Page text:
The day began here, anew. As we made our way toward Torrey, we fell silent. We arrived at the shop and ordered, went outside and watched the mountain that we had been on for most of the morning and afternoon. As the clouds and showers drifted over an by, and as the sun played on slopes, trees and crags, we saw.
We reflected upon the singular things that had happened; the cars, people and phenomenons that we had seen more than once at times more than twice, the mercy that had been shown us, the water that we had drunk and that we had waded into, the people who had waved at us or smiled, we thought about our laziness and immovability.
We still saw the beauty, but we were moved to think.
We almost didn't go into the Reef, but on a jolt of spontaneity, we decided to turn the rig around and head the other way after leaving the shop and heading for home and hearth.
After all, it would only be forty minutes more.
As the truck moved with us in it, we saw the black sky and yellow sun with deep orange cliffs and soil, moistened by an early summer shower. We saw the junipers washed of dust, green from the spring's new growth. We smelled the water on cedars and sandstone, combining with wet sage to create an aroma that only a desert rat who has crawled on hands and knees, drunken with the essence of splendor can summon from memory, and at that, only with a tear in his eye.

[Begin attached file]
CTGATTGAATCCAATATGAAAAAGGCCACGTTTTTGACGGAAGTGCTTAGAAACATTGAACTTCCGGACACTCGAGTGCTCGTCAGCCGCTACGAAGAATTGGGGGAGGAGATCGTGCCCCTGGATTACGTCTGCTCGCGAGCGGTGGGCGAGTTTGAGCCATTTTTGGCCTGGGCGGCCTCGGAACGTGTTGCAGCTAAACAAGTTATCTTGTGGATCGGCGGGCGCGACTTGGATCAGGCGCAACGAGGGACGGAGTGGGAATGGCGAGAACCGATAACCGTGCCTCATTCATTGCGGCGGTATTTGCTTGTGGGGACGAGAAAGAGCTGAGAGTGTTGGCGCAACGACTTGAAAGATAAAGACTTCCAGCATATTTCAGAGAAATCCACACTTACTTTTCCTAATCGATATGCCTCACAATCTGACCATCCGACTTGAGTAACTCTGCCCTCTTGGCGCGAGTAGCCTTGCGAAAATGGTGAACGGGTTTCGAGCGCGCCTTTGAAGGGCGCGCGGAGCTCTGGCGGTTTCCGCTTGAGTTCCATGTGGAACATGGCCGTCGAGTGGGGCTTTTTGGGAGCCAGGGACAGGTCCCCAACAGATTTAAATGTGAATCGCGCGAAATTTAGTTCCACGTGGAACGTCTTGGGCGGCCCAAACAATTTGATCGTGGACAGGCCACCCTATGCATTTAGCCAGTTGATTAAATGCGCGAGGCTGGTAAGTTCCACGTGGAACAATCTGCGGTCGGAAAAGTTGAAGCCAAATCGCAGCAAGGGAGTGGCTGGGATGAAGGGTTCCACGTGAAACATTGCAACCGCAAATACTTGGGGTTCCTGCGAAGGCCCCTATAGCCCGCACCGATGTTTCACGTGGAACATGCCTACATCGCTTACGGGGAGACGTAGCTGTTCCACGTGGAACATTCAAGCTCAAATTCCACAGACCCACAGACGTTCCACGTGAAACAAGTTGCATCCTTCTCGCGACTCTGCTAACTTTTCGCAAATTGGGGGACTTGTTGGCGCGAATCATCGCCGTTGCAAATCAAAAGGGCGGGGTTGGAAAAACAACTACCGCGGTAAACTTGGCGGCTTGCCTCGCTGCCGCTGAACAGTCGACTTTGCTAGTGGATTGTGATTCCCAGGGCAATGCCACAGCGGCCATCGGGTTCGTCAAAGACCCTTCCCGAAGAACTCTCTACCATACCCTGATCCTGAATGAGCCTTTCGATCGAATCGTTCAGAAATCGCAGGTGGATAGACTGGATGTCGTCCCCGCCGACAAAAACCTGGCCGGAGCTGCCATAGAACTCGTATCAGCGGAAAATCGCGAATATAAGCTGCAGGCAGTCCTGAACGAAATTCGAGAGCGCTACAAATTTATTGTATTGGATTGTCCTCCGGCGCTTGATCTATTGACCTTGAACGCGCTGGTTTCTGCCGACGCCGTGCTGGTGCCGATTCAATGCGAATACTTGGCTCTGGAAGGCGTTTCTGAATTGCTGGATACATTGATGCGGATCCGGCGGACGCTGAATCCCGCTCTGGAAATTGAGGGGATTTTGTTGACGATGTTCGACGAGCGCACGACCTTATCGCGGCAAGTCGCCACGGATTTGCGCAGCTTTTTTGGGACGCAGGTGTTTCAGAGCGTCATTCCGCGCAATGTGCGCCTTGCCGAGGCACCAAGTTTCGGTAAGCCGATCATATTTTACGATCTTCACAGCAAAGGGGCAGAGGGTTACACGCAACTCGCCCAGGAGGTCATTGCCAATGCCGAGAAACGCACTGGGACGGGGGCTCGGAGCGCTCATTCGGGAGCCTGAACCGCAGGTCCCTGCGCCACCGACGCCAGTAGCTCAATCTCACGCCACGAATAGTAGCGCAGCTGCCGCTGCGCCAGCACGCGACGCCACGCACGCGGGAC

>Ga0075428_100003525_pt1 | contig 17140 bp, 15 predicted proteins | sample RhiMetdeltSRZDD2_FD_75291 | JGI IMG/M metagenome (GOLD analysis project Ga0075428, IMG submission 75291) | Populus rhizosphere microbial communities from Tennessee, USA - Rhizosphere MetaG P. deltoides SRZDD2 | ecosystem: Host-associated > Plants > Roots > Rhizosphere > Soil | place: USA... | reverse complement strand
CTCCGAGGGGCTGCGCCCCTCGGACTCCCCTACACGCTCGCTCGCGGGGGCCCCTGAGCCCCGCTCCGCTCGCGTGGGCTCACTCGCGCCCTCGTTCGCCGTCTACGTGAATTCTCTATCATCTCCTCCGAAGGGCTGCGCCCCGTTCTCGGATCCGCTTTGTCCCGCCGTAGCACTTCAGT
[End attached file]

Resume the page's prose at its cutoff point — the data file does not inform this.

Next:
We stopped at an industrial tourist turnout, a place that we might normally scorn as sullied and less than pristine, there was a trail with concrete weirdly dyed to match the stone steps it supported, rising from the bed of the Fremont River to the spires and hoodoos above. We spun and gesticulated at each new wonder as we walked the trail alone, with rain still sprinkling into the wind that drove it into our backs and flanks, discussing the possibilities and endless horizons that this place represented in our hearts. The sun hid and returned from behind the clouds, and we strove to store this hope away against our imminent return to the land of artifice, the yet beautiful place where our families live and we work to feed and clothe them.
There really is no explaining how it happened or how it was felt, but the river flowed through our hearts and minds and the stone radiated spirit into our beings. Driving home from that place after not much more than an hour (a little less than an eternity)and into the panoramic suffusion of beauty that would cavalcade before us until we found ourselves asleep and in dreams next to our wives, we met each sight, place and human as if we'd never seen anything quite as exquisite in our already intoxicatingly beautiful experiences. It didn't take much effort, either.
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